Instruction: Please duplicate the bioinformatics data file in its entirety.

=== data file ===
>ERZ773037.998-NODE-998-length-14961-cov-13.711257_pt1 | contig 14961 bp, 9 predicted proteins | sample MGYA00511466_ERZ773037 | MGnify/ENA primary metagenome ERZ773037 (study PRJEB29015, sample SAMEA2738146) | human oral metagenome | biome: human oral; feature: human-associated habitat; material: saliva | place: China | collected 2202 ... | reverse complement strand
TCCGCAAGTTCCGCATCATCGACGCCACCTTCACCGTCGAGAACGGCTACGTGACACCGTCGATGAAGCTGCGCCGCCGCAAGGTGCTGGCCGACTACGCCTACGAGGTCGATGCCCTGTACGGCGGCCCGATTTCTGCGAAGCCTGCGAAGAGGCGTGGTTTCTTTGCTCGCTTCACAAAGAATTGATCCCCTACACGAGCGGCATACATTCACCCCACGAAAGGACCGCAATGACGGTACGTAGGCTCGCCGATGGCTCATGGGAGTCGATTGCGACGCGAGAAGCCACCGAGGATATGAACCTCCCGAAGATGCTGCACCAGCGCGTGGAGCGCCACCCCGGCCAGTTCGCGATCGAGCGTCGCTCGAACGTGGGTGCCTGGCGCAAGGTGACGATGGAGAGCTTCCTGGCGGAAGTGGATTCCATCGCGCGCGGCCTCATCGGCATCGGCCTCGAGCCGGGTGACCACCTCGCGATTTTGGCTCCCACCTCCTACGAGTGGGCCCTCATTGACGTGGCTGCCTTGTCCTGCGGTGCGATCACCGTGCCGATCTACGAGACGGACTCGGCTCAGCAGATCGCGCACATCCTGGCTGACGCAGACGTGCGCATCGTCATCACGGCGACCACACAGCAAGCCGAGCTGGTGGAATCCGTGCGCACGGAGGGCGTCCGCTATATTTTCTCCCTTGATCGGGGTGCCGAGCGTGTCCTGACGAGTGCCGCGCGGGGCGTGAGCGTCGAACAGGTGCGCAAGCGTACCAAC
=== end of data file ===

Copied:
>ERZ773037.998-NODE-998-length-14961-cov-13.711257_pt1 | contig 14961 bp, 9 predicted proteins | sample MGYA00511466_ERZ773037 | MGnify/ENA primary metagenome ERZ773037 (study PRJEB29015, sample SAMEA2738146) | human oral metagenome | biome: human oral; feature: human-associated habitat; material: saliva | place: China | collected 2202 ... | reverse complement strand
TCCGCAAGTTCCGCATCATCGACGCCACCTTCACCGTCGAGAACGGCTACGTGACACCGTCGATGAAGCTGCGCCGCCGCAAGGTGCTGGCCGACTACGCCTACGAGGTCGATGCCCTGTACGGCGGCCCGATTTCTGCGAAGCCTGCGAAGAGGCGTGGTTTCTTTGCTCGCTTCACAAAGAATTGATCCCCTACACGAGCGGCATACATTCACCCCACGAAAGGACCGCAATGACGGTACGTAGGCTCGCCGATGGCTCATGGGAGTCGATTGCGACGCGAGAAGCCACCGAGGATATGAACCTCCCGAAGATGCTGCACCAGCGCGTGGAGCGCCACCCCGGCCAGTTCGCGATCGAGCGTCGCTCGAACGTGGGTGCCTGGCGCAAGGTGACGATGGAGAGCTTCCTGGCGGAAGTGGATTCCATCGCGCGCGGCCTCATCGGCATCGGCCTCGAGCCGGGTGACCACCTCGCGATTTTGGCTCCCACCTCCTACGAGTGGGCCCTCATTGACGTGGCTGCCTTGTCCTGCGGTGCGATCACCGTGCCGATCTACGAGACGGACTCGGCTCAGCAGATCGCGCACATCCTGGCTGACGCAGACGTGCGCATCGTCATCACGGCGACCACACAGCAAGCCGAGCTGGTGGAATCCGTGCGCACGGAGGGCGTCCGCTATATTTTCTCCCTTGATCGGGGTGCCGAGCGTGTCCTGACGAGTGCCGCGCGGGGCGTGAGCGTCGAACAGGTGCGCAAGCGTACCAAC